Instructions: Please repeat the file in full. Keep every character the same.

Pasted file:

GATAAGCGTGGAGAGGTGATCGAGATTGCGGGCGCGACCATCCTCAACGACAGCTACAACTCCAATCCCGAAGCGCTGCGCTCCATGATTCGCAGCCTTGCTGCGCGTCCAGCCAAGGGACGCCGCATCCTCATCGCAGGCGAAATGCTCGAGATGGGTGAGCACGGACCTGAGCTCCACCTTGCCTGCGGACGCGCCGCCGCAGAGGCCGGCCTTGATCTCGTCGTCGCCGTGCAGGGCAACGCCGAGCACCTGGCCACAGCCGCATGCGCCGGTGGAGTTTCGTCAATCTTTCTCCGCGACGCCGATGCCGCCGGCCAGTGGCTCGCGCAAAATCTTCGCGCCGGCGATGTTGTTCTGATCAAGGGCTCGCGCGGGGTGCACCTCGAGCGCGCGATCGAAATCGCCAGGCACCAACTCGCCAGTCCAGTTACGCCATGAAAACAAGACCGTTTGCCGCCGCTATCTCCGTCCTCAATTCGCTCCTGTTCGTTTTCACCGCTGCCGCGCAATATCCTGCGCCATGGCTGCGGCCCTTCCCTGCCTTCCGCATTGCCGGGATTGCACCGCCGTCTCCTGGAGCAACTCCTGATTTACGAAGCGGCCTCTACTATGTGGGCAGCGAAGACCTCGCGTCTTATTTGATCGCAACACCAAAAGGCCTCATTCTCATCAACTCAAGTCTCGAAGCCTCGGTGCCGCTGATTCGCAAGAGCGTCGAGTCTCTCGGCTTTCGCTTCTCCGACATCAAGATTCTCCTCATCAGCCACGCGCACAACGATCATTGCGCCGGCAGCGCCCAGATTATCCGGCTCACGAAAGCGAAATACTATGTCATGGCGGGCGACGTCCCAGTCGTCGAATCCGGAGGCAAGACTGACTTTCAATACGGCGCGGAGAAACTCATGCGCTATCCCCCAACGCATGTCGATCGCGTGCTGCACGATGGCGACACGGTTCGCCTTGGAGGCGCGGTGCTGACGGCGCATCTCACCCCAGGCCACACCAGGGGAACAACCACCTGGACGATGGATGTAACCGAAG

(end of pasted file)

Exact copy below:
GATAAGCGTGGAGAGGTGATCGAGATTGCGGGCGCGACCATCCTCAACGACAGCTACAACTCCAATCCCGAAGCGCTGCGCTCCATGATTCGCAGCCTTGCTGCGCGTCCAGCCAAGGGACGCCGCATCCTCATCGCAGGCGAAATGCTCGAGATGGGTGAGCACGGACCTGAGCTCCACCTTGCCTGCGGACGCGCCGCCGCAGAGGCCGGCCTTGATCTCGTCGTCGCCGTGCAGGGCAACGCCGAGCACCTGGCCACAGCCGCATGCGCCGGTGGAGTTTCGTCAATCTTTCTCCGCGACGCCGATGCCGCCGGCCAGTGGCTCGCGCAAAATCTTCGCGCCGGCGATGTTGTTCTGATCAAGGGCTCGCGCGGGGTGCACCTCGAGCGCGCGATCGAAATCGCCAGGCACCAACTCGCCAGTCCAGTTACGCCATGAAAACAAGACCGTTTGCCGCCGCTATCTCCGTCCTCAATTCGCTCCTGTTCGTTTTCACCGCTGCCGCGCAATATCCTGCGCCATGGCTGCGGCCCTTCCCTGCCTTCCGCATTGCCGGGATTGCACCGCCGTCTCCTGGAGCAACTCCTGATTTACGAAGCGGCCTCTACTATGTGGGCAGCGAAGACCTCGCGTCTTATTTGATCGCAACACCAAAAGGCCTCATTCTCATCAACTCAAGTCTCGAAGCCTCGGTGCCGCTGATTCGCAAGAGCGTCGAGTCTCTCGGCTTTCGCTTCTCCGACATCAAGATTCTCCTCATCAGCCACGCGCACAACGATCATTGCGCCGGCAGCGCCCAGATTATCCGGCTCACGAAAGCGAAATACTATGTCATGGCGGGCGACGTCCCAGTCGTCGAATCCGGAGGCAAGACTGACTTTCAATACGGCGCGGAGAAACTCATGCGCTATCCCCCAACGCATGTCGATCGCGTGCTGCACGATGGCGACACGGTTCGCCTTGGAGGCGCGGTGCTGACGGCGCATCTCACCCCAGGCCACACCAGGGGAACAACCACCTGGACGATGGATGTAACCGAAG